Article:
Adam Holz brings up an interesting topic here. Check it out!
I don’t know about you, but I like the Internet. Actually, scratch that. I might know a little bit about you: I suspect you might like the Internet, too. After all, that’s where you’re reading this, right?
Personally, the Internet is the information, communication and entertainment medium I use the most. I might listen to my iPod on the way to work. I watch the occasional television show. I don’t have a smart phone, and I don’t really text unless I absolutely have to.
But the Internet? It’s where I get my news as I eat my breakfast in the morning. It’s my main means of staying connected with many friends via Facebook and email (yes, I still use it). And it’s where I invest my occupational energies all day long working at Focus on the Family’s media review website www.pluggedin.com. As for my leisure time, well, I’m a hack guitarist (I have more gear and ambition than talent), and I enjoy participating in several online guitar-oriented forums in my few spare moments.
Suffice it to say the Internet is significantly intertwined with both my personal and professional life. I spend a lot of time there.
For those reasons, I think it might be hard for me to give up. If I had to choose between, say, giving up chocolate and giving up the Internet? As much as I like cocoa, it would have to go go. If you forced me to choose between coffee and the Internet, well, that one might be a bit tougher choice.
Intriguingly, an organization called the Boston Consulting Group recently posed this very question in a survey of people around the world. “What would you trade for Internet access?” the researchers asked. The results were interesting, to say the least.
Here are the things American respondents said they’d willingly give up in exchange for Internet access
- 84% would give up GPS.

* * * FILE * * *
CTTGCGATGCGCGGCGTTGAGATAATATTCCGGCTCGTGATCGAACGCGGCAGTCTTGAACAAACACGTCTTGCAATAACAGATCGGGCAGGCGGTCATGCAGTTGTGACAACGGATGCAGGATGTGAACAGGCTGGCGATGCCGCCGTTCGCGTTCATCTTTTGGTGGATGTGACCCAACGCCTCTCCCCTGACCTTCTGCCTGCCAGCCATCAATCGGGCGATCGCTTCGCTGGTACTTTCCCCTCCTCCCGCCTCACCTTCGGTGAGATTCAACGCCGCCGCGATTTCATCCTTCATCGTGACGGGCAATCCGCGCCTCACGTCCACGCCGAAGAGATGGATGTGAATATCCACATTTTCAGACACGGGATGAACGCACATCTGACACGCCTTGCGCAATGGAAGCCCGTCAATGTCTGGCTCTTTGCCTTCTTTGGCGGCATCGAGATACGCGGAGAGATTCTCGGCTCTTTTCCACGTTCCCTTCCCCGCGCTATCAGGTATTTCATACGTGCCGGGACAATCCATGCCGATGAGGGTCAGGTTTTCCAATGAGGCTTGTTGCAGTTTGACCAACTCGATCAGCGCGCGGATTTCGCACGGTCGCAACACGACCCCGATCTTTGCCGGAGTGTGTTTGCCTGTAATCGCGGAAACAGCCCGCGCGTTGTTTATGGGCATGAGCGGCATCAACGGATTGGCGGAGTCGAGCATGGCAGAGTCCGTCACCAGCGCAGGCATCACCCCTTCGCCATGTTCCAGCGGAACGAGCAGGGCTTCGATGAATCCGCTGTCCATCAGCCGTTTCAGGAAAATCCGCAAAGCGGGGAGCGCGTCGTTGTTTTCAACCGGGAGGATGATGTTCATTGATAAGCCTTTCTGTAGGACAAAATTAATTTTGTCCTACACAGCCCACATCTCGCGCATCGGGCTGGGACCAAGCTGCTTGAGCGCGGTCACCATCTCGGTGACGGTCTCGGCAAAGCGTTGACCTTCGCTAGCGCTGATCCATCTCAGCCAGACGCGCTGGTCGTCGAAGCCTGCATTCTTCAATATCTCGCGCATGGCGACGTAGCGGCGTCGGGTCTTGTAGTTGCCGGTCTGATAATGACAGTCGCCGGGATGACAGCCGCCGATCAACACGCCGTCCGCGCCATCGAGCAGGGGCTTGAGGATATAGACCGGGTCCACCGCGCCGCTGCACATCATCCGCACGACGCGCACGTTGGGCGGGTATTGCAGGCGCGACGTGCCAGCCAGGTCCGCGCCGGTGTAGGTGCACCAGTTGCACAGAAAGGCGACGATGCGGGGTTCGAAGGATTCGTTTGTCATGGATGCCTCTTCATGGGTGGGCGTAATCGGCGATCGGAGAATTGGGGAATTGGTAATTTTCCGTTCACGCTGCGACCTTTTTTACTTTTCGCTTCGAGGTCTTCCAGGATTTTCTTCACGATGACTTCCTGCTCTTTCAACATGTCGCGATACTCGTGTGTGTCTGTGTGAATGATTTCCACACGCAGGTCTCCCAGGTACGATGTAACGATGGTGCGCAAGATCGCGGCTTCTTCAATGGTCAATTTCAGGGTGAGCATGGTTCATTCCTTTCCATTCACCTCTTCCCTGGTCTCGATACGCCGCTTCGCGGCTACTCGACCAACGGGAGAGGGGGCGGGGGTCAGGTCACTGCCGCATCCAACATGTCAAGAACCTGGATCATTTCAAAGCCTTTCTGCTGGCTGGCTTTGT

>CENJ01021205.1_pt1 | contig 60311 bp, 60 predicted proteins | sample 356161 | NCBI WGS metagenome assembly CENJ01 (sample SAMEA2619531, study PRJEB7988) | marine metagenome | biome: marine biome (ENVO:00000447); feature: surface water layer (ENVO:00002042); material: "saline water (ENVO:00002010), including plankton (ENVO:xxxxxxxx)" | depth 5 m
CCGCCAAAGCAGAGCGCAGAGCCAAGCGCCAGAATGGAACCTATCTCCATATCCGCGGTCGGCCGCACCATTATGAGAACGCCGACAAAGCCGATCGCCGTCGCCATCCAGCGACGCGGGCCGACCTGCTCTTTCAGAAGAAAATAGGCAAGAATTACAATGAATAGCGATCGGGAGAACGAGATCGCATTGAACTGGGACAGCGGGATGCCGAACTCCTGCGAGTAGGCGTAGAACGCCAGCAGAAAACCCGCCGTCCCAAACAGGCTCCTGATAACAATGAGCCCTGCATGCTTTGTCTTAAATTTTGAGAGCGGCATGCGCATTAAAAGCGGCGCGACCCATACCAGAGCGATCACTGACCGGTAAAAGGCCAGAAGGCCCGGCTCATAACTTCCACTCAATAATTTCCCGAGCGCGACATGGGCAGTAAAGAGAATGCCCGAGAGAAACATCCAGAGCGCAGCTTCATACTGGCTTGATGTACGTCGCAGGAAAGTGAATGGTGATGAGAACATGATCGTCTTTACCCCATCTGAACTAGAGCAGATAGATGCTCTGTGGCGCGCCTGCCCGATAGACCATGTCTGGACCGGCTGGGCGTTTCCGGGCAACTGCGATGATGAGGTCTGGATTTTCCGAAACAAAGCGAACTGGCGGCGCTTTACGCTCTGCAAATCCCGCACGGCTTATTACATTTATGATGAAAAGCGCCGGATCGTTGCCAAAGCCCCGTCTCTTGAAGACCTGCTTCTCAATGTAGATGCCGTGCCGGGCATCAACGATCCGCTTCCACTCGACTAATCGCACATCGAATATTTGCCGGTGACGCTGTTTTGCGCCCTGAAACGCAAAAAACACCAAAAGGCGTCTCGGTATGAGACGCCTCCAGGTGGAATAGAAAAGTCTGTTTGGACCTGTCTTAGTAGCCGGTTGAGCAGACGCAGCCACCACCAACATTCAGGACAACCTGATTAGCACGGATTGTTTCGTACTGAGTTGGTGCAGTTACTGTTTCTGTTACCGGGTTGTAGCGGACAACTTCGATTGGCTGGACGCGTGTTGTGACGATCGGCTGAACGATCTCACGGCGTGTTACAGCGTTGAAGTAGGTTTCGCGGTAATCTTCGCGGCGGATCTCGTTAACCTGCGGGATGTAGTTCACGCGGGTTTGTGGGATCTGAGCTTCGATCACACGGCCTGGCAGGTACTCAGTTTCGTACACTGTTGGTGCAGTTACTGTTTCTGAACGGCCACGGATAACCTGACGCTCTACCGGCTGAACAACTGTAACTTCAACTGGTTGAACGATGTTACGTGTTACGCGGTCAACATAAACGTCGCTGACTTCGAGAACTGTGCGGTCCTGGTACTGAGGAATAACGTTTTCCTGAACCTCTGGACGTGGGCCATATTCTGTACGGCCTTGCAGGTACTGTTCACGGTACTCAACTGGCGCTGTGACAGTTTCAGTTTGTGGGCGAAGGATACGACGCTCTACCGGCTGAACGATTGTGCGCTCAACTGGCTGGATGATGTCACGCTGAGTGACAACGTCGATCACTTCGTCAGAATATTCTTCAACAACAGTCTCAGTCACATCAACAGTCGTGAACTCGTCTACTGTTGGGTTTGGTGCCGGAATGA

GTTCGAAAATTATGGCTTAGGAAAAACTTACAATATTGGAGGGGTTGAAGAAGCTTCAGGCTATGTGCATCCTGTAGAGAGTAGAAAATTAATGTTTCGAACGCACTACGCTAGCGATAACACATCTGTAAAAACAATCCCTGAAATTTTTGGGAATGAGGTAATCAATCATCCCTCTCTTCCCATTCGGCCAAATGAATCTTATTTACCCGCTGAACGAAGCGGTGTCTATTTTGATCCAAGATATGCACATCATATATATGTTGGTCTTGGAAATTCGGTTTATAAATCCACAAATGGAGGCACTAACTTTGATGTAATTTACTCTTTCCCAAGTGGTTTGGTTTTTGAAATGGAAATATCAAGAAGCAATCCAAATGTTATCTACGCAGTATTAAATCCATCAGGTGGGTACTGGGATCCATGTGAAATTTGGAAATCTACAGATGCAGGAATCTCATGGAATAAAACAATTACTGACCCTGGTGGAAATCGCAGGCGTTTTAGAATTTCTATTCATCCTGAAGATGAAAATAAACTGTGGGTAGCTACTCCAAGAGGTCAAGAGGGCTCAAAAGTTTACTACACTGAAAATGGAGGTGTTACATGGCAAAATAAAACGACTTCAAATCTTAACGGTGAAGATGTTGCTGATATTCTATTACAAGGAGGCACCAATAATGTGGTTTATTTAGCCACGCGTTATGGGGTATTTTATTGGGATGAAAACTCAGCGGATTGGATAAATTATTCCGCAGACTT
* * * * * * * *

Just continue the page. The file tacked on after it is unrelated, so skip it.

- 83% would bid sayonara to fast food.
- 77% would sacrifice chocolate.
- 73% would forgo alcohol.
- 43% would say goodbye to exercise.
- 21% would kiss sex adieu.
- 10% would go without their cars.
- 7% would skip showering.
Regarding that last result, Prevention writer Molly Raisch observed, “That’s right, people are willing to give up basic hygiene for Words With Friends, which we can’t help but think might actually limit real life friends.”
Molly’s sarcasm notwithstanding, I think this poll indicates the extent to which the Internet has embedded itself deeply into our lives. And for those of us who frequently find ourselves plopped in front of a screen and (perhaps) a keyboard, I think this poll offers us a moment to reflect on our own online habits.
There’s nothing inherently problematic with the Internet. That said, the web’s virtually limitless nature can make it an engrossing, captivating compulsion for some. Those of us who find ourselves drifting online in many (if not most) of our spare moments would do well to ask ourselves some self-evaluative questions regarding the real trade-offs we actually are making.
- Are any of my relationships suffering because of my Internet use?
- How much time do I spend online daily? Weekly?
- What is the fruit of that time?
- Do I feel restless or agitated when I don’t have Internet access?
- Is my web surfing purposeful or passive?
- What am I generally looking for when I go online, and why?
Depending on our answers to those questions, our Internet usage may be something we need to humbly bring before God as an expression of stewardship, submission and obedience. As the Apostle Paul wrote in 1 Corinthians 10:23, “‘Everything is permissible’ — but not everything is beneficial. ‘Everything is permissible’ — but not everything is constructive.”